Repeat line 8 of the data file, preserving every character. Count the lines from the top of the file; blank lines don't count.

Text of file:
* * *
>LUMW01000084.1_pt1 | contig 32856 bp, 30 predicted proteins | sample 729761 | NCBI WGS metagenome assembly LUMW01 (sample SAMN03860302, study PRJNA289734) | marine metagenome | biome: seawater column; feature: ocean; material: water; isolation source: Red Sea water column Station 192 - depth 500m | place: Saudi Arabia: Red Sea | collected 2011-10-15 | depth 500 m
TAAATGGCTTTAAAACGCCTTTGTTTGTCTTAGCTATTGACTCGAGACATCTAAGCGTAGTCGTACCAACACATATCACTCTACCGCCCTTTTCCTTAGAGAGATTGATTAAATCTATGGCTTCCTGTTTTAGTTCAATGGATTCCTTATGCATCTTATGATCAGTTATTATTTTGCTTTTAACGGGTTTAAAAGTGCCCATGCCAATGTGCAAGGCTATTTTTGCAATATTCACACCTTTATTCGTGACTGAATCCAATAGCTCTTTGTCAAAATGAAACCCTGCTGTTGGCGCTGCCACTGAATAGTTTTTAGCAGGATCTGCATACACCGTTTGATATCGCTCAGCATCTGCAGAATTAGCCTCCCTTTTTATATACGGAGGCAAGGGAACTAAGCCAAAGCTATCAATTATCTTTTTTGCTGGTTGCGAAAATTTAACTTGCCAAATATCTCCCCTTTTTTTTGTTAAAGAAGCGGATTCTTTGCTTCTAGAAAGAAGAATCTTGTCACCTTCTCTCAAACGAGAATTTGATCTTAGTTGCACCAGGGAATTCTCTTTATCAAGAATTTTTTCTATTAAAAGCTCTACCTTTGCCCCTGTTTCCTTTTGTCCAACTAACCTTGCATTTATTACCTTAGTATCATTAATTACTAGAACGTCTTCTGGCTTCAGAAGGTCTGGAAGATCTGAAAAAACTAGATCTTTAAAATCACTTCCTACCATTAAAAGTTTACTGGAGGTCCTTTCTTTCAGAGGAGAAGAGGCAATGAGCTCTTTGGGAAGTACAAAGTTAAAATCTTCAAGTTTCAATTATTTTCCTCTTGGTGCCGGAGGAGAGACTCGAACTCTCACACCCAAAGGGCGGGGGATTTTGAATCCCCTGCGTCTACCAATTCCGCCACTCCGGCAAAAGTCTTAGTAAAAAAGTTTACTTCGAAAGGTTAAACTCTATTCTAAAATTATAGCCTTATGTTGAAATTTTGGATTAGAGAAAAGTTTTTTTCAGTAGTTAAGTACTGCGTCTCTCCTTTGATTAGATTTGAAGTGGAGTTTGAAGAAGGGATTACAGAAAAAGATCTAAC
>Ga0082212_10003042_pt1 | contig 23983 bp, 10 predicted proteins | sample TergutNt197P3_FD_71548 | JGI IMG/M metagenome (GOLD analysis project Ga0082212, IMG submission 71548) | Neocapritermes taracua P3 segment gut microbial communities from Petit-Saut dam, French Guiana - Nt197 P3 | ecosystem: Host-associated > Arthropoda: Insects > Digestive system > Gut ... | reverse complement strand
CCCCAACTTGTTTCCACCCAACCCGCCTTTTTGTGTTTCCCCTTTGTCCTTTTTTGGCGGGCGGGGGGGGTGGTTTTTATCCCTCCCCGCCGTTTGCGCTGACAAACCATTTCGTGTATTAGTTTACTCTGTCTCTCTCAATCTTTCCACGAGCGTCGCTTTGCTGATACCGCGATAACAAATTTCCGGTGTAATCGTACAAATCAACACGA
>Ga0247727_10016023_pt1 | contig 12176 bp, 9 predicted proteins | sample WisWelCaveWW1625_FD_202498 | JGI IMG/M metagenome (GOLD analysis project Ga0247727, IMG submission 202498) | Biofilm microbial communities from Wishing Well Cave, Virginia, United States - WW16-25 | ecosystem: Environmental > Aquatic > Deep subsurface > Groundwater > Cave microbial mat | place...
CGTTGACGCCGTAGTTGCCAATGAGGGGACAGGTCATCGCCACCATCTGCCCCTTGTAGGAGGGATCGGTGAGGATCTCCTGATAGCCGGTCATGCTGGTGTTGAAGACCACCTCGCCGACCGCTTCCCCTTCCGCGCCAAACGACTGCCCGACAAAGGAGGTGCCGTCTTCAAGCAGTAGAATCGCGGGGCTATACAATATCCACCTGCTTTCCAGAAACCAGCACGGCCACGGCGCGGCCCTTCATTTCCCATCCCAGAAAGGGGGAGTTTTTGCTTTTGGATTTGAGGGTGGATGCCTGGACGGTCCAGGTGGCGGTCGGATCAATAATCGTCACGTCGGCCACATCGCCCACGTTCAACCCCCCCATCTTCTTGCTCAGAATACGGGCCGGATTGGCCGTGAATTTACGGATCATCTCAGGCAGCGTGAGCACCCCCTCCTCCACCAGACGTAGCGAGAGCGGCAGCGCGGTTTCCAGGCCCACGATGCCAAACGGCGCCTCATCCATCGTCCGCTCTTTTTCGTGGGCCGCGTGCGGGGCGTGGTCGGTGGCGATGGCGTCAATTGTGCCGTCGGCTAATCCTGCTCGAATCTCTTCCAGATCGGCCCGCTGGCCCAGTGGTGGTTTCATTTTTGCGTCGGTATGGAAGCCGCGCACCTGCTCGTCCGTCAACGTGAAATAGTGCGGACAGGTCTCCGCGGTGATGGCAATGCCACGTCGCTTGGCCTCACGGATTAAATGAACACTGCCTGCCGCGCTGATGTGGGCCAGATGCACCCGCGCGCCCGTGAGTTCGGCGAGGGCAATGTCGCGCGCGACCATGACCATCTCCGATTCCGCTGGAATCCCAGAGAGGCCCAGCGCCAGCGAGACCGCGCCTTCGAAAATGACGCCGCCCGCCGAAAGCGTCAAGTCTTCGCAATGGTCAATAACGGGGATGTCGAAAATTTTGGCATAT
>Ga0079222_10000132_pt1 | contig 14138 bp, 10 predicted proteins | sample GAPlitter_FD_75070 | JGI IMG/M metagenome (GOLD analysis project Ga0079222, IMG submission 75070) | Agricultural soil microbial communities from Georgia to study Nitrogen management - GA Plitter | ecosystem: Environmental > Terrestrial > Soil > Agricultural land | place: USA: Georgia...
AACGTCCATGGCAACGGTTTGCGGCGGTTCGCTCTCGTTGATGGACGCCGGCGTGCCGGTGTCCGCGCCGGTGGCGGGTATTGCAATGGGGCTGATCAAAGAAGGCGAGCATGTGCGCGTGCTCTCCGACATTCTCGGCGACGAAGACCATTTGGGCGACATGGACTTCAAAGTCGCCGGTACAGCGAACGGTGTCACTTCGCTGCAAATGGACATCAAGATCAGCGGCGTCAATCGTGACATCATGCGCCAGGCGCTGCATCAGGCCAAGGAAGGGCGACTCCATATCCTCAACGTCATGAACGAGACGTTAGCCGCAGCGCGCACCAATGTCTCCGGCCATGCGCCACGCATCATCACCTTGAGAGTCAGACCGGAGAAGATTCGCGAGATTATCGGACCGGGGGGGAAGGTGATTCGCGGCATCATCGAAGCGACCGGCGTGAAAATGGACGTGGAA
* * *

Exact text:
AACGTCCATGGCAACGGTTTGCGGCGGTTCGCTCTCGTTGATGGACGCCGGCGTGCCGGTGTCCGCGCCGGTGGCGGGTATTGCAATGGGGCTGATCAAAGAAGGCGAGCATGTGCGCGTGCTCTCCGACATTCTCGGCGACGAAGACCATTTGGGCGACATGGACTTCAAAGTCGCCGGTACAGCGAACGGTGTCACTTCGCTGCAAATGGACATCAAGATCAGCGGCGTCAATCGTGACATCATGCGCCAGGCGCTGCATCAGGCCAAGGAAGGGCGACTCCATATCCTCAACGTCATGAACGAGACGTTAGCCGCAGCGCGCACCAATGTCTCCGGCCATGCGCCACGCATCATCACCTTGAGAGTCAGACCGGAGAAGATTCGCGAGATTATCGGACCGGGGGGGAAGGTGATTCGCGGCATCATCGAAGCGACCGGCGTGAAAATGGACGTGGAA